Mentions: One day later, the child developed near continuous choreiform movements of upper extremities and bicycling of lower limbs alternating with dystonia of all limbs that spontaneously revolved during sleep. A brain magnetic resonance imaging, angiography, and venography study (MRI, MRA, MRV) revealed large areas of cortical and subcortical restricted diffusion in the frontal areas bilaterally, left parietal and left temporal regions, suggestive of encephalitis, with no definite evidence for arterial or venous thrombosis (Figure 1(a)). No apparent lesions were demonstrated on routine MRI T1, T2, or fluid attenuated inversion recovery (FLAIR) sequences (Figure 1(b)). A 24-hour bedside video EEG study showed bilateral background slowing intermixed with sharp waves and sharply contoured theta activity. Several episodes of right-sided dystonic posturing were captured without any associated electroencephalographic correlates. Subsequently, phenytoin was discontinued and phenobarbital was added to valproic acid. Good therapeutic levels (phenobarbital level: 20–30 mg/L, valproic acid level: 50–70 mg/L) were maintained throughout his hospitalization.

Bottom Line: The diagnosis of paroxysmal autonomic instability with dystonia was established.The patient responded to clonidine, baclofen, and benzodiazepines.Although this entity has been reported in association with traumatic brain injury, and as a sequel to some nervous system infections, this is the first case, to our knowledge, associated with pneumococcal meningoencephalitis.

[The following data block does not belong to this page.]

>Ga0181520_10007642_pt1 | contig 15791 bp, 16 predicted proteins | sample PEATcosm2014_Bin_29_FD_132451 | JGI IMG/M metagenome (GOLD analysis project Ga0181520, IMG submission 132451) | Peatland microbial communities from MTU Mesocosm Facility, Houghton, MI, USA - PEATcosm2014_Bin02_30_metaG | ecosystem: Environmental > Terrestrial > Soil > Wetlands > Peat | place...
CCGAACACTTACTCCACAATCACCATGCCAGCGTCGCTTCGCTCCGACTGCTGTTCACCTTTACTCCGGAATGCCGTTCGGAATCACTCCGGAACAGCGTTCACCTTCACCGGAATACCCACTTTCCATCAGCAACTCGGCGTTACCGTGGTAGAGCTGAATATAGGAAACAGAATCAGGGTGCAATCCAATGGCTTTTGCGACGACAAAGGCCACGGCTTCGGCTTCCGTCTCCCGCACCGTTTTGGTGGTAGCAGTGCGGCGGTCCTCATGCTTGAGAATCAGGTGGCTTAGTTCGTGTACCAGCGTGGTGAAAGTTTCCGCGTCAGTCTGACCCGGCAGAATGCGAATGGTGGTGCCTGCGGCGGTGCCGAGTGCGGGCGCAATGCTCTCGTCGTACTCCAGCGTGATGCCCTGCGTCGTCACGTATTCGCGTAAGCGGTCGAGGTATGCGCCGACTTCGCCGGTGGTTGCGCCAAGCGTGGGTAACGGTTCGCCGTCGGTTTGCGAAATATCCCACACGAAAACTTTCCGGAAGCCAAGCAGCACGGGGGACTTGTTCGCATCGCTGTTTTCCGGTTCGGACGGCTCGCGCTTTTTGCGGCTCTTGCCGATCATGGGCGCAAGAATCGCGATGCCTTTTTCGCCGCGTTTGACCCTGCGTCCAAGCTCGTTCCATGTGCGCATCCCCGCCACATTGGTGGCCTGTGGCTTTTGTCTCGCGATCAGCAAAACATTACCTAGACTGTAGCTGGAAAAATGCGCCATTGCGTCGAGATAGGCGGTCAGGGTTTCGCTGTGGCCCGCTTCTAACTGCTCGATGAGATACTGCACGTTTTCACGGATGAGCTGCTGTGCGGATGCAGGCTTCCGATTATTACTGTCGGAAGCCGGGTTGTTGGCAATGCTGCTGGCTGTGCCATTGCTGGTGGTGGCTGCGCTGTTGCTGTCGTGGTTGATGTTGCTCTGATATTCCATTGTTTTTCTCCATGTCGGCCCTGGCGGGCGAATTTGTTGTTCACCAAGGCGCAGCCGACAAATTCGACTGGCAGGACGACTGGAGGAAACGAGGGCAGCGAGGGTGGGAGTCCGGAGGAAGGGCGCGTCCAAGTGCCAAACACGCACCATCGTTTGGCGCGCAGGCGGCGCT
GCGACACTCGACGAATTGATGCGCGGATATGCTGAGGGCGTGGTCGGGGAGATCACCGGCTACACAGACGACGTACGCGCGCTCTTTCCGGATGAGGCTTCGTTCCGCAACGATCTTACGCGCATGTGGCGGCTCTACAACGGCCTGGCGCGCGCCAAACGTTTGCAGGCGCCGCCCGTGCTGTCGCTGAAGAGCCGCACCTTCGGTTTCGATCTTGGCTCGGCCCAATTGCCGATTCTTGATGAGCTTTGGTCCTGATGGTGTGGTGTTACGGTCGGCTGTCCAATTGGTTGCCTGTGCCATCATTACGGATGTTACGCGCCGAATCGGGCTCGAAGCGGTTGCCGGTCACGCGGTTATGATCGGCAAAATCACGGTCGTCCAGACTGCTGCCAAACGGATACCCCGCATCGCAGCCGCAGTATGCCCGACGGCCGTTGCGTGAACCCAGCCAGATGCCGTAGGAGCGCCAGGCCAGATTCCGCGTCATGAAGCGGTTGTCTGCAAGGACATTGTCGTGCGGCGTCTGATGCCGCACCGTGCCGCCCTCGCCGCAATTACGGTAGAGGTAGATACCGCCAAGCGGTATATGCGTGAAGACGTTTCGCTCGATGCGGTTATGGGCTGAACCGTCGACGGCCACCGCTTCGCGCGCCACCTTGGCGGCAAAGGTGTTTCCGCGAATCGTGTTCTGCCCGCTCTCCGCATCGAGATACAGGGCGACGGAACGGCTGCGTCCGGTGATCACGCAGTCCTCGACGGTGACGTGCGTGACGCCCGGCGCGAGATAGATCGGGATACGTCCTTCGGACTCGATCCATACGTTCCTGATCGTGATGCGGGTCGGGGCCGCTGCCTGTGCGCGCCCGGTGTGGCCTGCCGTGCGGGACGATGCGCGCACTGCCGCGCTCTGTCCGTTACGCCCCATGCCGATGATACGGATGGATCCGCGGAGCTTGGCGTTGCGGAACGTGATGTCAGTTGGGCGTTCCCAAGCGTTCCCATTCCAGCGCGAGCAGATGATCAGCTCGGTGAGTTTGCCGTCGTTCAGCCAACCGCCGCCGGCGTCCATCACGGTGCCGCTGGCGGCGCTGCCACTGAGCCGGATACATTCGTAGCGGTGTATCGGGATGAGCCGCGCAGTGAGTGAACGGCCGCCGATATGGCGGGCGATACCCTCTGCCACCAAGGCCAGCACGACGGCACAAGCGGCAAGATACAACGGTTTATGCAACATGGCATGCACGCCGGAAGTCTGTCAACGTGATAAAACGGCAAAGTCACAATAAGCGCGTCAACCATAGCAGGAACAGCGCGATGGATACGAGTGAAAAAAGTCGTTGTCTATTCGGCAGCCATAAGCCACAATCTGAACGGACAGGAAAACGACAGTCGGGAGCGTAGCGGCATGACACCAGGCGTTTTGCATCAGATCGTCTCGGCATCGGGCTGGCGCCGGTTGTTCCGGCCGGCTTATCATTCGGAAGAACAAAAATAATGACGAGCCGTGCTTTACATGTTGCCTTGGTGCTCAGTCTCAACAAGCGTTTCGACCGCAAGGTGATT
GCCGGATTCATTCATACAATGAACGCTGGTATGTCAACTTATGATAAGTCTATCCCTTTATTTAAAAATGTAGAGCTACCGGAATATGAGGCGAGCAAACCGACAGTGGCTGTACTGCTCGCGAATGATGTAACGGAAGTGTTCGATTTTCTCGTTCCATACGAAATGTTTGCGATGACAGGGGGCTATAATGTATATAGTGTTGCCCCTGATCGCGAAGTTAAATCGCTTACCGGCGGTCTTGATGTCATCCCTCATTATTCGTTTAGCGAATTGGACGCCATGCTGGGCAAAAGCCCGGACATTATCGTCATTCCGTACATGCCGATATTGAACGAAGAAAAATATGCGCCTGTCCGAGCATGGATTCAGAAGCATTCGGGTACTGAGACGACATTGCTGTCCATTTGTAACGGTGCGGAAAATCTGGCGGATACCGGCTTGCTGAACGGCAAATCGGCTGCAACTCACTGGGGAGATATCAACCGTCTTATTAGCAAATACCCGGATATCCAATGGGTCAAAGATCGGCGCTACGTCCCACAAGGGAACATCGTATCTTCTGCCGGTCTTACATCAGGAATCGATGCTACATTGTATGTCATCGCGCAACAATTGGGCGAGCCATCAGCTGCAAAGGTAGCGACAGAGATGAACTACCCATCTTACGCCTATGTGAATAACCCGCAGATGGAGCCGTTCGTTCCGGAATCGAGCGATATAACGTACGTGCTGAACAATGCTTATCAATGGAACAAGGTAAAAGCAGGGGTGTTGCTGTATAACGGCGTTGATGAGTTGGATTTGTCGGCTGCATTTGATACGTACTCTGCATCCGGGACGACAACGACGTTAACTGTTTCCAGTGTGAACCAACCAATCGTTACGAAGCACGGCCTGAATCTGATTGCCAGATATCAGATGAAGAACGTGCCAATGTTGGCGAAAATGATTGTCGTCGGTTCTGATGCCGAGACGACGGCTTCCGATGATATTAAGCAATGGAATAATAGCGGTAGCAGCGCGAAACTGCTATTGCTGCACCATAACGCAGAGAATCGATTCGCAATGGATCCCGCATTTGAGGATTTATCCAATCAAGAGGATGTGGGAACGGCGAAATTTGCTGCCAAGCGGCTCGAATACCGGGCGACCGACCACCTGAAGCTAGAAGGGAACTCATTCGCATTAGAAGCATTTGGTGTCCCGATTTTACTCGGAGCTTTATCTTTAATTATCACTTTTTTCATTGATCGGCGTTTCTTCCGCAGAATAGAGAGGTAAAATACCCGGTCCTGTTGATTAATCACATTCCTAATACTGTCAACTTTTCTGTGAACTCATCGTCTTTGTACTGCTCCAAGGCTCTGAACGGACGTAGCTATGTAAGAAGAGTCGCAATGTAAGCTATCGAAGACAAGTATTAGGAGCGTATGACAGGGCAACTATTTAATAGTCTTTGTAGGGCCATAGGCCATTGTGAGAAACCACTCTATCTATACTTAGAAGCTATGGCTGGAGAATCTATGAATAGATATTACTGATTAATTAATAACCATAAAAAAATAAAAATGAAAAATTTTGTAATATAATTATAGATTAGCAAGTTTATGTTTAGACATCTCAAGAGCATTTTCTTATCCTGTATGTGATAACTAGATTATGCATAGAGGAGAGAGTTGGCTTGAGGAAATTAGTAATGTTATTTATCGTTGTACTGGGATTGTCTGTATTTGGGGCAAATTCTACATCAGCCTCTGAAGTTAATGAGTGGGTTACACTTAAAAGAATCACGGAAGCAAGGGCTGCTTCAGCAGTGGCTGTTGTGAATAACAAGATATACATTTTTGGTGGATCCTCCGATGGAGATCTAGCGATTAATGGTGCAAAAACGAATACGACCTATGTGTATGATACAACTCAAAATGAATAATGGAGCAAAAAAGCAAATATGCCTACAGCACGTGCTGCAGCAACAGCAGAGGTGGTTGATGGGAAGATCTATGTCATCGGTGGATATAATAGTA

View Article: PubMed Central - PubMed

Affiliation: Division of Neurology, Department of Pediatrics and Adolescent Medicine, American University of Beirut Medical Center, P.O. Box 11-0236, Riad El Solh, Beirut 1107 2020, Lebanon.

ABSTRACT
Streptococcus pneumoniae is a common cause of bacterial meningitis, frequently resulting in severe neurological impairment. A seven-month-old child presenting with Streptococcus pneumoniae meningoencephalitis developed right basal ganglia and hypothalamic infarctions. Daily episodes of agitation, hypertension, tachycardia, diaphoresis, hyperthermia, and decerebrate posturing were observed. The diagnosis of paroxysmal autonomic instability with dystonia was established. The patient responded to clonidine, baclofen, and benzodiazepines. Although this entity has been reported in association with traumatic brain injury, and as a sequel to some nervous system infections, this is the first case, to our knowledge, associated with pneumococcal meningoencephalitis.

No MeSH data available.


Related in: MedlinePlus